Limone di Sorrento (Lemon of Sorrento)
The lemon is medium-large, elliptical, with an attractive lemon-yellow skin, very fragrant and with a particularly juicy and acidic flesh. Today it is grown in all the communes of the Sorrento Peninsula and all over the island of Capri, both in the province of Naples. It covers a total surface area of 400 hectares and has an annual production of about 100,000 quintals. It is a tardy fruit, so that, although it is produced on the tree all year round, the best fruit are obtained from spring to the end of autumn. Cultivation is typically made up of terraces incorporated in containment walls. Another technical aspect is the covering up of the foliage to protect it from the cold and wind (an indispensable practice during the coldest period of the year because of the geographical position of the Sorrento Peninsula, which is at the northern limit of latitude for lemon-growing) and to delay the ripening of the fruit until the best commercial periods. In the past the well-known "pagliarelle" were used: straw mats resting on wooden stakes, usually of chestnut wood. Today they have been replaced by more practical plastic nets, which are more suitable for the steeper slopes of the area. The Sorrento Lemon already enjoyed a good reputation during the last century, when it was mainly exported to England. Today a moderate quantity of lemons is still exported to European markets, mainly German and English, but most of the produce is reserved for the domestic market; 40% is destined for fresh consumption and the remaining 60% is used to make the famous Limoncello liqueur. Demand for the Sorrento Lemon is constant, thanks to its highly valued properties and, consequently, the prices are always decidedly higher than (and sometimes double) that of ordinary lemons on the market. Equally valued qualifications have brought prestige and credit to the Amalfi Coast Lemon, also gratified with the much-deserved IGP recognition in July 2001.
Amalfi Coast Bus Travel
Busses connect all of the Amalfi Coast, from Naples all the way to Salerno (with stops in Sorrento). Besides being unreasonably slow (busses take twice as long as boats) the bus ride made me feel really sick. It's very twisty and turny, with lots of up up up and down down down. Then around and around. You've got decent views of the coastline from the bus... but it's not worth it in my opinion. In some places the busses are traveling on single-land roads, which leads to long waits, and in other places traffic is backed up for miles because some crazy person parked in the middle of the road! Why put yourself through the pain and torture when you could travel by boat so much more easily?
If you must take the bus, I've linked to Campania timetables below.
If you're a masochist, sit on the right-side window seat when travelling in the direction of Naples -> Salerno. You'll have the scariest view and the highest probability of vomiting!
Would not go again
Situated in the Historical centre of sorrento this Pizzeria is we were told, one of the best in Sorrento, and advertises that "you can sample the true Neapolitan Pizza"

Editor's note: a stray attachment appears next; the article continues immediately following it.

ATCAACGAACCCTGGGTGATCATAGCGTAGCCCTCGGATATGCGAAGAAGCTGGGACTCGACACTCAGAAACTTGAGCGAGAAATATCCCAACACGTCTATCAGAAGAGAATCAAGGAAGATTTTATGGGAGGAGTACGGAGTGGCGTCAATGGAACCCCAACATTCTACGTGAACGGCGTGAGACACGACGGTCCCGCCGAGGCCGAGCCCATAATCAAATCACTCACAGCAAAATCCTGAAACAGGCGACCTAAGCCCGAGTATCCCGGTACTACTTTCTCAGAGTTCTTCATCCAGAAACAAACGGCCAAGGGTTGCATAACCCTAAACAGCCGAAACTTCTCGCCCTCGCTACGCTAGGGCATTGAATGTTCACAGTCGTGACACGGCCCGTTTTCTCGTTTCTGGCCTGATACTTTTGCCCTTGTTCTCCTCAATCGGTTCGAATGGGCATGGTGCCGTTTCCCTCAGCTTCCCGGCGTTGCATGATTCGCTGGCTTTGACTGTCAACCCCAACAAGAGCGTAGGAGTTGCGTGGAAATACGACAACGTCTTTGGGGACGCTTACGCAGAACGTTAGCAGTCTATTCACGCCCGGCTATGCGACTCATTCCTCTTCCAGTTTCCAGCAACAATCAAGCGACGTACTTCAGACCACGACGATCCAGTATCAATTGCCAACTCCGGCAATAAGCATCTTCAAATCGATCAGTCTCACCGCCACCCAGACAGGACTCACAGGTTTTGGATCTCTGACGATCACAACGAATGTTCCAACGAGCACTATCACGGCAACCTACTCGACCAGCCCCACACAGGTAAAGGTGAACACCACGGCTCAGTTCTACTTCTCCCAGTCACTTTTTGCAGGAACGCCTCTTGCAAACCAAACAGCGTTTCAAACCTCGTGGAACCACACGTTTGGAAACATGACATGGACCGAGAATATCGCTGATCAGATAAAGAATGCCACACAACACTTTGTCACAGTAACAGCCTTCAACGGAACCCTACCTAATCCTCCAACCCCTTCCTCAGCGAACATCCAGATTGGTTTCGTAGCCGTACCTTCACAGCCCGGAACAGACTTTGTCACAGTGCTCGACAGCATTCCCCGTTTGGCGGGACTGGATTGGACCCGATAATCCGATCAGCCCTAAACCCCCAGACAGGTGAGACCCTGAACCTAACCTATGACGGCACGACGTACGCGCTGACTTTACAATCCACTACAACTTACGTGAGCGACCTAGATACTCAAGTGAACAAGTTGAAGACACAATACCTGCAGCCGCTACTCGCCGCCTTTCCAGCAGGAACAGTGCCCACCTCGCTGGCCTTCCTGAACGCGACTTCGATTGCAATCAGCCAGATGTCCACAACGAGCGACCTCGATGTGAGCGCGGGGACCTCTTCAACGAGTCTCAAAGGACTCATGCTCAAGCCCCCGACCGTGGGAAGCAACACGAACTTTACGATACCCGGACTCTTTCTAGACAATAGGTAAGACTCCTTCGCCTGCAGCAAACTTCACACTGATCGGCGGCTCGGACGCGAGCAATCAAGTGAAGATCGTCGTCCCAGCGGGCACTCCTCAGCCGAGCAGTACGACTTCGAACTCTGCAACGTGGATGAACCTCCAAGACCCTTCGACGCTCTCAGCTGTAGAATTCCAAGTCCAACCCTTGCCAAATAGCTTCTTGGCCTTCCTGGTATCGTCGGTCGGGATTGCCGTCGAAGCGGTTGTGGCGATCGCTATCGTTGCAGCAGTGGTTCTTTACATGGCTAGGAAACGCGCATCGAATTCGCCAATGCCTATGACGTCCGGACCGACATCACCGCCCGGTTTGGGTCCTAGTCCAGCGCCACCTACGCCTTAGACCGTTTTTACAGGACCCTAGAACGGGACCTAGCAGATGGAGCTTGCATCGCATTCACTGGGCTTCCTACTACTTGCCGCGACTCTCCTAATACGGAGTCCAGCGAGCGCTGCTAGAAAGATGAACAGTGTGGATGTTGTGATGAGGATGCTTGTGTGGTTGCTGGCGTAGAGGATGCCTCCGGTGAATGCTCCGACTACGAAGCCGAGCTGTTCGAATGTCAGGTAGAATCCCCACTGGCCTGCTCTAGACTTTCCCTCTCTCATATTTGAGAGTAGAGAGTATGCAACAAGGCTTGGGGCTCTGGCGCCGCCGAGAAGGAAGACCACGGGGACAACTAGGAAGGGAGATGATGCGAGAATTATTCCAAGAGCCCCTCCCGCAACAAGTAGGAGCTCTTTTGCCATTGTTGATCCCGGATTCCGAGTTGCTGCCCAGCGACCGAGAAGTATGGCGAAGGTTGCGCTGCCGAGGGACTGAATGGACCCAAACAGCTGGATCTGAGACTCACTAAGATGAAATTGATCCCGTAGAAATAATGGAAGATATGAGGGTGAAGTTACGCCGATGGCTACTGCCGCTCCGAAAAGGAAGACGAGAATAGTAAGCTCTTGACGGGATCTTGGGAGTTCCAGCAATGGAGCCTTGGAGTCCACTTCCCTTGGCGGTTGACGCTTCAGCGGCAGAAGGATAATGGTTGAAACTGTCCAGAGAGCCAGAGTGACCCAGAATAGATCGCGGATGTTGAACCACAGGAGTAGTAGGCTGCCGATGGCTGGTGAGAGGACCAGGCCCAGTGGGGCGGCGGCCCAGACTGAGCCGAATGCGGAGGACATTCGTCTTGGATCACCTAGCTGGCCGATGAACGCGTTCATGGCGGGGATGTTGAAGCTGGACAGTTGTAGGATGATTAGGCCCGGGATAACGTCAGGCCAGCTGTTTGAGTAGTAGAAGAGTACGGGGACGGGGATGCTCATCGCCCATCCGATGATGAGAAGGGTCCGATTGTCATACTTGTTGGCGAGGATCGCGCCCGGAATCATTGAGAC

although there were 3 of us only 2 of us wanted to eat and drink. I had a Pizza Sorrento and a small beer and my son had a pizza Margherita and a coke. the Pizza's were nothing special and were a bit dry and the waiter gave the impression that he did not really want to serve anybody.
When we recived the bill we were a little shocked to see that cover charge for 3 people had been added (1.50 Euro each) even though only 2 of us ate and drank and cover charge is included in most bar/restraunts. The Bill came to 25:00 Euro
Pizza Marhgarita 6.00 Euro
Pizza Sorrento 8:00 Euro
Go to the Amalfi Coast for the day!
Another highly recommended excursion from Sorrento is going to the Amalfi coastal towns of Positano, Amalfi and Ravello.
If you plan to use the public transport (the SITA bus), I would highly advise leaving early in the morning because:
(1) There is so much to see and explore in the Amalfi coast;
(2) Amalfi coast is very popular with the tourists.
(3) There is only one bus every 50 - 60 minutes (I think).
(4) SITA bus (blue color) is not a tour bus. So you cannot book seats.
(5) A big crowd (tourist & locals) will be waiting for the bus.
Buy the SITA bus ticket (Euro 2.40 for 120 minutes) from any tobacco shops (tabaccheria)/ magazine stands/ mini-markets or the small shop at the Sorrento train station. Then wait for the SITA bus down the steps from the train station. You cannot miss it; you will see a big crowd there queuing/waiting for the bus.
If you want to travel in comfort, you can book a semi-private or private tour to the Amalfi coast. This is a good option if you have a big group. That way, you can enjoy your excursion without worrying about the public transport.
A little about Sorrento
Sorrento is a small city in Campania. It is a popular tourist destination.
The town can be reached easily from Naples and Pompeii, as it lies at the south-eastern end of the Circumvesuviana rail line.
The town overlooks the bay of Naples, as the key place of the Sorrentine Peninsula, and many viewpoints in the city allow sight of Naples itself (visible across the bay), Vesuvius and the island of Capri.
Sorrento's sea cliffs are impressive and its luxury hotels have attracted famous personalities, including Enrico Caruso and Luciano Pavarotti.
Sorrento is famous for the production of limoncello, an alcoholic digestif made from lemon rinds, alcohol, water and sugar.
Our time in Sorrento was very short.
Our accommodation was on mountain not far from the city. In morning the bus bring us to harbour, and we go to visiting the Capri island.
But from this short moment was enough, to love this city .. evolve the wish to visit this place again